"The challenge now is to document how it is a new administration that has all the normal chaos and uncertainty with a new president, with the added element that the new president is Donald Trump."
The first episode of the second season will include Halperin's trip last Wednesday with Trump to Nashville, where the president held a rally to drum up support for new Republican legislation to repeal and replace ObamaCare.
Halperin sees danger in trying "to solve the Rubik's cube of passing healthcare" in terms of the Republicans' approach to getting a law passed that is staunchly opposed by Democrats and is facing resistance from the more conservative flank of the GOP, a story line he believes is under-covered in terms of potential implications for the Trump presidency.
"[Trump's] doing this all with Republican votes," Halperin explains. "He didn’t even attempt, as President Obama did, for months to try to craft something that could win support from the other party."
"And so, one of the big premises of his candidacy was ‘I’m not beholden to either party, I’m not going to govern in some kind starkly ideological way. I’m going to bring the country together.' And instead, he’s chosen with his first major legislative act is to do this simply with Republican votes," he continues.
"And there’s a certain political logic to that. But I think that after three straight polarizing presidents that someone come in and seemingly --- because of the reaction of the Democratic left to the administration in general and to the healthcare proposal specifically --- it seems very difficult to imagine now that this isn’t going to be just four more years of abject partisanship and polarization.
"And that is under-covered because the implications of that is pretty big not just to the Trump administration but to the country."
Halperin will mark his 30th year in media next year, having started in the business as a desk assistant at ABC News back in 1988.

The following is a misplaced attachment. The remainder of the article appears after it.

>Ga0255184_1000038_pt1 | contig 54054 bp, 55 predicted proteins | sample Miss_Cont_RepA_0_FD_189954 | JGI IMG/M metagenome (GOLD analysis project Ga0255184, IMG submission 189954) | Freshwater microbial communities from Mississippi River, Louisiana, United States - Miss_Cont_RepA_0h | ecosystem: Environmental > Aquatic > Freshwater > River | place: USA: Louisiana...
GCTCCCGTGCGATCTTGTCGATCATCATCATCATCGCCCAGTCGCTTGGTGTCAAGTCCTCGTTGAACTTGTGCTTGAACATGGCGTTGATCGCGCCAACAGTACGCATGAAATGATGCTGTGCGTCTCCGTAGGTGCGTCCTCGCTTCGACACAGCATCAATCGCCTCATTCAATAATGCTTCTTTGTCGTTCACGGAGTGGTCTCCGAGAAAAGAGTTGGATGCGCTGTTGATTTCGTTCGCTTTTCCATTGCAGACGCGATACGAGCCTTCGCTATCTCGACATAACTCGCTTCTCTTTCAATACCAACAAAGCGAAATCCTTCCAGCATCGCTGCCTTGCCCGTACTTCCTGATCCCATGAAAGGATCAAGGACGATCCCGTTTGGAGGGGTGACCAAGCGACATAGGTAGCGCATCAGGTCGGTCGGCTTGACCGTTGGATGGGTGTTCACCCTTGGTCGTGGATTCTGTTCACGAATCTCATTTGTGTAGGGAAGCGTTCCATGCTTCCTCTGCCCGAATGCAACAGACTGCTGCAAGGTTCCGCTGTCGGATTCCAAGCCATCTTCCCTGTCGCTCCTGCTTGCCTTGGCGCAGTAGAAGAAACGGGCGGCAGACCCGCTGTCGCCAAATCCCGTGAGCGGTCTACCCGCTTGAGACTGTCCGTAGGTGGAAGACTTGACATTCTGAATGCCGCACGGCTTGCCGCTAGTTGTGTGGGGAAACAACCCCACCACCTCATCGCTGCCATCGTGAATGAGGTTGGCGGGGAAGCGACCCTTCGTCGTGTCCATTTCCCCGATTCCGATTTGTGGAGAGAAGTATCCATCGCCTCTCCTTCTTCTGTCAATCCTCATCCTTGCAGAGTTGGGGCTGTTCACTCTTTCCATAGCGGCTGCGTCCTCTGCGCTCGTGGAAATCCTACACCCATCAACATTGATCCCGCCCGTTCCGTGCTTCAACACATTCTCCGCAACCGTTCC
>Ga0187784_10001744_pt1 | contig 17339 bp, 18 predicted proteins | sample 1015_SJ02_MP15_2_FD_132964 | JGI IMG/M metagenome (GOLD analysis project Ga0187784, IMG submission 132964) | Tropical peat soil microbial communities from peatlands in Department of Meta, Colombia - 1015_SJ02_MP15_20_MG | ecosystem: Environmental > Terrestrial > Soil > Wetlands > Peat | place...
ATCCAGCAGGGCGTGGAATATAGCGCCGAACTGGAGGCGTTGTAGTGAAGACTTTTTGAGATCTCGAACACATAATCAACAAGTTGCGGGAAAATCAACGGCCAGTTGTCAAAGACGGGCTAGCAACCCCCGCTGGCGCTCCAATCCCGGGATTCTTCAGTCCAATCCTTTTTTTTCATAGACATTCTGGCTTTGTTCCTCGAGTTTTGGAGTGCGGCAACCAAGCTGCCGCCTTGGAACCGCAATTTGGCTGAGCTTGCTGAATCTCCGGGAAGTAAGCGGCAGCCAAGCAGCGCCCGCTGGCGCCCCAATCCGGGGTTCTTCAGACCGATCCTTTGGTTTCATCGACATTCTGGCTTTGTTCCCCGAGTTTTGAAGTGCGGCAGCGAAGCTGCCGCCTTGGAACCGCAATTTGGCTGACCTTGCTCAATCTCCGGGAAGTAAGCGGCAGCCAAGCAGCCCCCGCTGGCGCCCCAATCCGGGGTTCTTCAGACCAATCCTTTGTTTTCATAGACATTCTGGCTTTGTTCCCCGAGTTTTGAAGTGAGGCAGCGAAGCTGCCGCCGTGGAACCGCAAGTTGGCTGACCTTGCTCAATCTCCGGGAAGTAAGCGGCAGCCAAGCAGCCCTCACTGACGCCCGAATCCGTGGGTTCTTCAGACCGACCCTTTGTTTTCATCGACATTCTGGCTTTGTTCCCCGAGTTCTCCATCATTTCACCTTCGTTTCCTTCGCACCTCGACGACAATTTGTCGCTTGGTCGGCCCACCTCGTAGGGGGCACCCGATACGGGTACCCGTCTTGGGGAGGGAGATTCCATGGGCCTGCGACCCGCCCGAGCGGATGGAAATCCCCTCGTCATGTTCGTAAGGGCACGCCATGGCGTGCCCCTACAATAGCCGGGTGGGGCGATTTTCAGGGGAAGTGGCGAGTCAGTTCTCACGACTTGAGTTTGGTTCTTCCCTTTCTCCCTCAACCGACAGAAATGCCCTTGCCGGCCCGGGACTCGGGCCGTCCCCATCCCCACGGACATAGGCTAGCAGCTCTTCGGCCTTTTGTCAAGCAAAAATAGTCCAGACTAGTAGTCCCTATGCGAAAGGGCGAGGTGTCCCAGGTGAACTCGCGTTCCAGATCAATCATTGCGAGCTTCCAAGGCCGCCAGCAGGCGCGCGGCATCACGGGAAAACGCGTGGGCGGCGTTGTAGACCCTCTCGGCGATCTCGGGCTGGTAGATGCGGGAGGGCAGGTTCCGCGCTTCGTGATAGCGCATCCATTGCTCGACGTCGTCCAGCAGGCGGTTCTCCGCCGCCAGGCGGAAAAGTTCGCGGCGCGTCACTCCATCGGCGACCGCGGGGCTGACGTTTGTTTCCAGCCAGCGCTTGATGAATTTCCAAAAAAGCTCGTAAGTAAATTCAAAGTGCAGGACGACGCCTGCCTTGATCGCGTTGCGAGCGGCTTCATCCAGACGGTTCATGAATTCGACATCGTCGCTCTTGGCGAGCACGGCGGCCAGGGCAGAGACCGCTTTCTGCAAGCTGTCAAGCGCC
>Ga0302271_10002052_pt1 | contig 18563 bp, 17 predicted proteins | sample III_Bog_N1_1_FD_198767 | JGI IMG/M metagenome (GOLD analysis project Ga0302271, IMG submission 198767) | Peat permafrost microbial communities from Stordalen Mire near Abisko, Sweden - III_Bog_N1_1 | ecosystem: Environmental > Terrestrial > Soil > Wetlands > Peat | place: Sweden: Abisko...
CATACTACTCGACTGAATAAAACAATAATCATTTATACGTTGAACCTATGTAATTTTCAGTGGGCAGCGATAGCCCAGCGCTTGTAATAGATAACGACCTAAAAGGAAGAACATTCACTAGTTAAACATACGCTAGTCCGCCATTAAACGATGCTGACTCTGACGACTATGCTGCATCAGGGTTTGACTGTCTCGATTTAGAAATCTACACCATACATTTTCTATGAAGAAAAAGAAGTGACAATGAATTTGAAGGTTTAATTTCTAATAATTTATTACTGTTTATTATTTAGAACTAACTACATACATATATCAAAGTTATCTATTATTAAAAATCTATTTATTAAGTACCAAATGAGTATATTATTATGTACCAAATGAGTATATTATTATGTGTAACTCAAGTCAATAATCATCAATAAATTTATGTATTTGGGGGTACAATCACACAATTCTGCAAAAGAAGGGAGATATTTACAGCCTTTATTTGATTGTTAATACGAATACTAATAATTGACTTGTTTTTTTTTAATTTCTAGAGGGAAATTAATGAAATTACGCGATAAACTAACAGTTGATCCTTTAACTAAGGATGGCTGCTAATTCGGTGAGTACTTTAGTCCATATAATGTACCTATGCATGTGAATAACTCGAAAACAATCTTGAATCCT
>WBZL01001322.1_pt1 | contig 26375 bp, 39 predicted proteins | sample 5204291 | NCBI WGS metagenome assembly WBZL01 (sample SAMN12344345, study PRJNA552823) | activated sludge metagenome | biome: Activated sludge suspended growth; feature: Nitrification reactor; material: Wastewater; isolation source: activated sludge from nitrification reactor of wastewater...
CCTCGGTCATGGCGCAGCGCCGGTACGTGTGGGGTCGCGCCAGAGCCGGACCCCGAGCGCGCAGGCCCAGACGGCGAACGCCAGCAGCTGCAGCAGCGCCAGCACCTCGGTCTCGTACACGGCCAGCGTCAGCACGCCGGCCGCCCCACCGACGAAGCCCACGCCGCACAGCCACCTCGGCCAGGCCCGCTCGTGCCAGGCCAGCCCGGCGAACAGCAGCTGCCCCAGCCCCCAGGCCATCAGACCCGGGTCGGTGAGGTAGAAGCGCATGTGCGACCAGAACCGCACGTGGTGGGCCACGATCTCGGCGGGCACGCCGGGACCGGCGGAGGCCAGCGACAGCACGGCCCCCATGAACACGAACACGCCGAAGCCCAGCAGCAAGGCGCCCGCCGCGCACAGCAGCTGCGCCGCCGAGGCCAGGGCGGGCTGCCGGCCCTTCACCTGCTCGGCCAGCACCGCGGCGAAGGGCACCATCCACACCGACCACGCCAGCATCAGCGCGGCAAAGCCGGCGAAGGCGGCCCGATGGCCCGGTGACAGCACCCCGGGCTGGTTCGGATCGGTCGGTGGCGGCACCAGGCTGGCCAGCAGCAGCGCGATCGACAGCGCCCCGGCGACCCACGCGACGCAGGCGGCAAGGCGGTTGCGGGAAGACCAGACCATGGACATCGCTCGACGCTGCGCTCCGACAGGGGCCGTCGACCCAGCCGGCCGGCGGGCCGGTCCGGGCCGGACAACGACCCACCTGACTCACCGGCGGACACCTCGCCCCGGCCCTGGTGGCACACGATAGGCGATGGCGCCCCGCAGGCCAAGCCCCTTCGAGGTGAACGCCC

In addition to "The Circus," Halperin and Heilemann will also be co-authoring a book on the 2016 election.
HBO will follow the book release, slated for early 2018, with a mini-series directed by Jay Roach and executive produced by Tom Hanks. Roach was also behind the award-winning movie adaptation of the John McCainJohn McCainSenate braces for fallout over Supreme Court fight Republicans seek to lower odds of a shutdown Nunes endures another rough day MORE-Sarah Palin aspect of "Game Change."
Halperin shared that in addition to the 2016 election HBO mini-series, there is talk of another "Game Change" movie, this time focusing on the other half of the book regarding the contentious race between Hillary ClintonHillary Rodham ClintonSpicer: Trump will 'help the team' if needed in Georgia special election Former DNC chair: Russian election hacking an ‘act of war’ Chelsea Clinton dismisses rumors she'll run for public office: report MORE and Barack ObamaBarack ObamaTrump's approval rating sinks to 35 percent: poll The Hill's 12:30 Report Interior secretary reopens federal coal mining MORE.
"The story of the Obamas and the Clintons is a great story, so don’t be surprised if we double back to that," Halperin says.
As far as casting for the 2016 election miniseries, Halperin has learned that the selection process of who would play Trump, Steve Bannon or Kellyanne Conway is a complex one.
"I learned from the last time that Hollywood casting is significantly more complicated and fraught than anything in politics," Halperin jokes.
Season two of "The Circus" premieres on Showtime Sunday night at 8:00 p.m. ET.
--This report was updated at 2:02 p.m.